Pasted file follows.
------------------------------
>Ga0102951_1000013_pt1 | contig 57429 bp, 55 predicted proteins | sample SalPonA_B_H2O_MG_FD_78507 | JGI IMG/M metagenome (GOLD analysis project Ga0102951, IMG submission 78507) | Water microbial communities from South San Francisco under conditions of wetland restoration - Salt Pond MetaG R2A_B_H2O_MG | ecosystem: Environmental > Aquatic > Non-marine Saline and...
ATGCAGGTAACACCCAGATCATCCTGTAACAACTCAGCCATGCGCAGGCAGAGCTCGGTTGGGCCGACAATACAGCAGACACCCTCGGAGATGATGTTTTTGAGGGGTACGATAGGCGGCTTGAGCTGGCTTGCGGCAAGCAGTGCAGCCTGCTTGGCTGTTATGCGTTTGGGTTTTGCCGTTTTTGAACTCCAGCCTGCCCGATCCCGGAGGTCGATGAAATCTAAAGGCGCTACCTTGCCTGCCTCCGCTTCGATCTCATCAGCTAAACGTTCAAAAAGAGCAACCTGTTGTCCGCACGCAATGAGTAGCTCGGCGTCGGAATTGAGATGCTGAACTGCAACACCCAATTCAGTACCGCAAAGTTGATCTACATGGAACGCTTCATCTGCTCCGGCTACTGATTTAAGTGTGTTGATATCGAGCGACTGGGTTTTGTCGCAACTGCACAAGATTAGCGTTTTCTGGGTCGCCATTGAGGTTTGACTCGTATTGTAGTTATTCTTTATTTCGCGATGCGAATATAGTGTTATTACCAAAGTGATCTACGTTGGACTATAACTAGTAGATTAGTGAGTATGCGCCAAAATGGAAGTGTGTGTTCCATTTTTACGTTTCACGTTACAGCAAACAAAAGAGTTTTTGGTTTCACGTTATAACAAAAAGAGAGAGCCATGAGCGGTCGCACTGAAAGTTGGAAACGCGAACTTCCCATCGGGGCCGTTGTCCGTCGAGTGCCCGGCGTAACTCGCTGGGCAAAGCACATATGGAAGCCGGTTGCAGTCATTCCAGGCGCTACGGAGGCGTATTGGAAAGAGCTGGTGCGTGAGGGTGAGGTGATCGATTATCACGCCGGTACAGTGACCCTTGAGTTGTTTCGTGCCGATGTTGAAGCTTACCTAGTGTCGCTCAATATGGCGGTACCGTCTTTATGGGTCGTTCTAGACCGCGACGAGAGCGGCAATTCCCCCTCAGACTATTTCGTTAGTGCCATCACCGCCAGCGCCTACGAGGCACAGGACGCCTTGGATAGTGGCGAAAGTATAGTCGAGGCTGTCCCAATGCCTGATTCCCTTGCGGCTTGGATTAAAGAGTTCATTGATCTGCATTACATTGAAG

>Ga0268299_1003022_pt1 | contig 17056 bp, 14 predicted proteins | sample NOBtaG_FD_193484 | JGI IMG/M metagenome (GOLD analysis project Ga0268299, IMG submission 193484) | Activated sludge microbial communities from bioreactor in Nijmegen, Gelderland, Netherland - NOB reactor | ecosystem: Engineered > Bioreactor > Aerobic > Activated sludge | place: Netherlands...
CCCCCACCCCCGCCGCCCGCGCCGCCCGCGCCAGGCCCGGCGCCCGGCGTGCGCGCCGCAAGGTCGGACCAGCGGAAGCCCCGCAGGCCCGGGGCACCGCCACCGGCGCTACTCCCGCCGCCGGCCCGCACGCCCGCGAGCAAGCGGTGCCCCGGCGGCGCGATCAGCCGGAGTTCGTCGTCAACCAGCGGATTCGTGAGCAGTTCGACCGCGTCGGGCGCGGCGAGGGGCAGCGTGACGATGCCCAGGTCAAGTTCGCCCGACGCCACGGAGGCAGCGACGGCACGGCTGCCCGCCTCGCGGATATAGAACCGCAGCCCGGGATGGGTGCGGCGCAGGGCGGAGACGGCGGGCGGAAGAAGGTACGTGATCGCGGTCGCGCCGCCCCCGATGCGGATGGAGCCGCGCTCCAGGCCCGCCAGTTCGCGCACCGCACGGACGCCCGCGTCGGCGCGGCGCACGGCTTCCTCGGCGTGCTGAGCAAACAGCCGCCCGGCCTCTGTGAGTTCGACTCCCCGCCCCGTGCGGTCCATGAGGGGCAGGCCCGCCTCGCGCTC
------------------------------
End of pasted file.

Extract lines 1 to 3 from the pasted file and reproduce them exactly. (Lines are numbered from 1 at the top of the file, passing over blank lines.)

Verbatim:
>Ga0102951_1000013_pt1 | contig 57429 bp, 55 predicted proteins | sample SalPonA_B_H2O_MG_FD_78507 | JGI IMG/M metagenome (GOLD analysis project Ga0102951, IMG submission 78507) | Water microbial communities from South San Francisco under conditions of wetland restoration - Salt Pond MetaG R2A_B_H2O_MG | ecosystem: Environmental > Aquatic > Non-marine Saline and...
ATGCAGGTAACACCCAGATCATCCTGTAACAACTCAGCCATGCGCAGGCAGAGCTCGGTTGGGCCGACAATACAGCAGACACCCTCGGAGATGATGTTTTTGAGGGGTACGATAGGCGGCTTGAGCTGGCTTGCGGCAAGCAGTGCAGCCTGCTTGGCTGTTATGCGTTTGGGTTTTGCCGTTTTTGAACTCCAGCCTGCCCGATCCCGGAGGTCGATGAAATCTAAAGGCGCTACCTTGCCTGCCTCCGCTTCGATCTCATCAGCTAAACGTTCAAAAAGAGCAACCTGTTGTCCGCACGCAATGAGTAGCTCGGCGTCGGAATTGAGATGCTGAACTGCAACACCCAATTCAGTACCGCAAAGTTGATCTACATGGAACGCTTCATCTGCTCCGGCTACTGATTTAAGTGTGTTGATATCGAGCGACTGGGTTTTGTCGCAACTGCACAAGATTAGCGTTTTCTGGGTCGCCATTGAGGTTTGACTCGTATTGTAGTTATTCTTTATTTCGCGATGCGAATATAGTGTTATTACCAAAGTGATCTACGTTGGACTATAACTAGTAGATTAGTGAGTATGCGCCAAAATGGAAGTGTGTGTTCCATTTTTACGTTTCACGTTACAGCAAACAAAAGAGTTTTTGGTTTCACGTTATAACAAAAAGAGAGAGCCATGAGCGGTCGCACTGAAAGTTGGAAACGCGAACTTCCCATCGGGGCCGTTGTCCGTCGAGTGCCCGGCGTAACTCGCTGGGCAAAGCACATATGGAAGCCGGTTGCAGTCATTCCAGGCGCTACGGAGGCGTATTGGAAAGAGCTGGTGCGTGAGGGTGAGGTGATCGATTATCACGCCGGTACAGTGACCCTTGAGTTGTTTCGTGCCGATGTTGAAGCTTACCTAGTGTCGCTCAATATGGCGGTACCGTCTTTATGGGTCGTTCTAGACCGCGACGAGAGCGGCAATTCCCCCTCAGACTATTTCGTTAGTGCCATCACCGCCAGCGCCTACGAGGCACAGGACGCCTTGGATAGTGGCGAAAGTATAGTCGAGGCTGTCCCAATGCCTGATTCCCTTGCGGCTTGGATTAAAGAGTTCATTGATCTGCATTACATTGAAG

>Ga0268299_1003022_pt1 | contig 17056 bp, 14 predicted proteins | sample NOBtaG_FD_193484 | JGI IMG/M metagenome (GOLD analysis project Ga0268299, IMG submission 193484) | Activated sludge microbial communities from bioreactor in Nijmegen, Gelderland, Netherland - NOB reactor | ecosystem: Engineered > Bioreactor > Aerobic > Activated sludge | place: Netherlands...